Her sunk cost was the cost of parking and entrance, and it changed her decision paradigm.  If the expo had been free, she would never had paid $120 on food and gewgaws.  However, because she had already laid out some cash, she decided to spend more to redeem what she had already spent.  She let the sunk cost make the decision for her.

  • Another friend has decided to get rid of their $80 cable subscription.  He sees that the cable bill is unsupportable, and they watch most of their shows on Netflix, so he’s planning on letting the contract run out in 9 months.  He could cancel the contract now and pay a two-month early termination fee, but he hates the idea of paying a penalty, even though he would save $560 by paying for just two months instead of nine.

His sunk cost is what he’s paid into the cable contract thus far, plus the $160 early termination fee.  By signing up, he had committed to pay at least $160.  Neither his previously paid cable bills nor that $160 will ever come back to him, no matter what decision he makes.  Those are sunk costs and should not figure into the decision about when to quit cable.  If he had to make the decision about entering a cable contract today, he would not sign up for it, but he is allowing his sunk cost to convince him to do just that by opting to remain in contract instead of cancel it.

  • A few years ago, a friend purchased a new car and picked up a corresponding car loan.  A year later, he decided to go back to school to switch careers.  His car was depreciating faster than he was paying off principal, and he had to put premium gasoline into it as well, creating higher fuel costs.  He knew he needed to sell the car.  He could sell it at a loss now, or keep paying on it and sell it at a greater loss later.  He chose to keep the car as long as possible so as not to have wasted all the money he had already put into it.

His sunk cost is what he has already paid into the car.  That money is gone, never to return.  It should not be part of the decision about what to do in the future.  The decision should be based on the cost of selling the car and having to purchase a replacement, versus the cost of keeping the car.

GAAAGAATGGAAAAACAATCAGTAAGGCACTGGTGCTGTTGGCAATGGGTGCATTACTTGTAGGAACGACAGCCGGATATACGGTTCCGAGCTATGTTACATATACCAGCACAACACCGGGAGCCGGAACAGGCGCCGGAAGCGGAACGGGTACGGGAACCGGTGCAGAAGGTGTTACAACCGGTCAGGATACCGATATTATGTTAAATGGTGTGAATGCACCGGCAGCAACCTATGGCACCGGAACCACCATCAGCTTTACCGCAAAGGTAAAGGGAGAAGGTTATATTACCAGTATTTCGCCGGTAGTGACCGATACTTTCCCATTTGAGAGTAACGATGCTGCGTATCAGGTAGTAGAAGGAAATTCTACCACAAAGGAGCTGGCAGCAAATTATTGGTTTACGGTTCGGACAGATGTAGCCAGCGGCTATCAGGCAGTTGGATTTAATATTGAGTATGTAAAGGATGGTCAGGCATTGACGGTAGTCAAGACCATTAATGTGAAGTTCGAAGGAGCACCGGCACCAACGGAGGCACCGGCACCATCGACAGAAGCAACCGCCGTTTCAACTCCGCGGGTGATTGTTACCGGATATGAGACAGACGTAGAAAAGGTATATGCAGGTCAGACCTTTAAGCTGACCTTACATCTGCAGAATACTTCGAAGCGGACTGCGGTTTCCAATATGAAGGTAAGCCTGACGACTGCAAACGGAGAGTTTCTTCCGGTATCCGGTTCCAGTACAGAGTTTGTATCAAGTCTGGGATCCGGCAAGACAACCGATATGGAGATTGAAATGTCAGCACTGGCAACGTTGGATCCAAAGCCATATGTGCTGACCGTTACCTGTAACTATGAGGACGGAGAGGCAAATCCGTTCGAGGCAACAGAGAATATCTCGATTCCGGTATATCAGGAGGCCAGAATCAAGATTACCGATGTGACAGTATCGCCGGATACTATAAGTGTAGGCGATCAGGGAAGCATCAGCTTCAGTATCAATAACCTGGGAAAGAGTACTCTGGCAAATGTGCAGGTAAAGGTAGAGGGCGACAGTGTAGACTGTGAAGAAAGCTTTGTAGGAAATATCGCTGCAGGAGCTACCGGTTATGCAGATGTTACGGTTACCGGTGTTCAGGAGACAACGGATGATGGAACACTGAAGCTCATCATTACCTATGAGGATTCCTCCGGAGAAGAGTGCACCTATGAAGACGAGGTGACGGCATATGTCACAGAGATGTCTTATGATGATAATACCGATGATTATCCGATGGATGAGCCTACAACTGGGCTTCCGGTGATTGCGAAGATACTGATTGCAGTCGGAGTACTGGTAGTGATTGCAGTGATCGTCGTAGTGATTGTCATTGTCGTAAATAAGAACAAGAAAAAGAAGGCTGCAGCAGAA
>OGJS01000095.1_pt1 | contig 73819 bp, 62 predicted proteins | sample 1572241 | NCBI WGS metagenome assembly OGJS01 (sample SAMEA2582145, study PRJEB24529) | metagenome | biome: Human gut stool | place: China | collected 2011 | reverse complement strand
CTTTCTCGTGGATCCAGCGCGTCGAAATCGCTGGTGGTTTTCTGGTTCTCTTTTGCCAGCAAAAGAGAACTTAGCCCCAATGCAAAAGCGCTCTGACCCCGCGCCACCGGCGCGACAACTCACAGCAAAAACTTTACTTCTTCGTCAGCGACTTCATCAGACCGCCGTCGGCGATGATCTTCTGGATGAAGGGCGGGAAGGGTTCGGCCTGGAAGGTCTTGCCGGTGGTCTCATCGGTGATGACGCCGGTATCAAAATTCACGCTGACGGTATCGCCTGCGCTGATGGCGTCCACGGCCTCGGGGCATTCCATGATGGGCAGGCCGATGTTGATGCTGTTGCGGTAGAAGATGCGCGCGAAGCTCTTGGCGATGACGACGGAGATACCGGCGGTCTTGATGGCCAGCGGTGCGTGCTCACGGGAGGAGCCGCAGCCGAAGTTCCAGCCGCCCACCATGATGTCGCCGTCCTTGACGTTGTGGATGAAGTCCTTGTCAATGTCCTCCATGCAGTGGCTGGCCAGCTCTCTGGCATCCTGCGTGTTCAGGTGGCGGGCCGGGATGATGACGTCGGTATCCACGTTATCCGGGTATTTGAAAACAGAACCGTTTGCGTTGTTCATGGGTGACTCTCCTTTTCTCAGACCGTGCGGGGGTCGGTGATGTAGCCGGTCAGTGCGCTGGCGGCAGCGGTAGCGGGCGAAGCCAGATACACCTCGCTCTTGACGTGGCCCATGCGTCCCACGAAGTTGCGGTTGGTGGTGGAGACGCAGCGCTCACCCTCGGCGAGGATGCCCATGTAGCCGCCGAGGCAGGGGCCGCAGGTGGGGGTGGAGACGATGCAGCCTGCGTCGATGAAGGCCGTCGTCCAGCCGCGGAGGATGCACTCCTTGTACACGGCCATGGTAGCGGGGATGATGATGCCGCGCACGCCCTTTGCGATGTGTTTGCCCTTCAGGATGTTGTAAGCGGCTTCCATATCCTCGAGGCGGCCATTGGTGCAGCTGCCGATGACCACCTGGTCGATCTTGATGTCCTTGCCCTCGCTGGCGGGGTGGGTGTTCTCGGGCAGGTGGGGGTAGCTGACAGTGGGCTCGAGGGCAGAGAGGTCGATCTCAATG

I want to emphasize that I’m not condemning any of these people.  I’m trying to illustrate that we place a great value on our sunk costs, when in reality, they have no value.  As humans, it’s hard for us to give up something we’ve sacrificed for, and that’s not all bad.  Sometimes, though, it gets in the way of sound financial decisions.

I also want to emphasize that I know it’s not all about money.  The most important costs and the most important benefits have nothing to do with money.  Even when dealing with these non-monetary factors, the idea of disregarding sunk costs still applies.  When we pour something like time, devotion, love, or physical pain into a project, that project becomes valuable to us, and the cost to us of replacing the project is increased.

Often though, as in a cable plan or gym membership, those non-material factors are minimal.  In those cases, a good decision can be based on something as mundane as monetary costs, as long as we’re willing to leave behind our fondness for the money we’ve already spent and can never get back.

Recognizing and discarding sunk costs in future decisions is a powerful way to make more solid personal finance decisions.   Whether the idea is life changing or not is up to you.  For me, knowing that I can discard my psychological attachment to sunk costs is liberating.  I suspect that for Stephanie, who can predict my calling “sunk cost” on a decision, my commitment to erasing sunk costs is a little bit comical.  For you, you’ll just have to try it and see.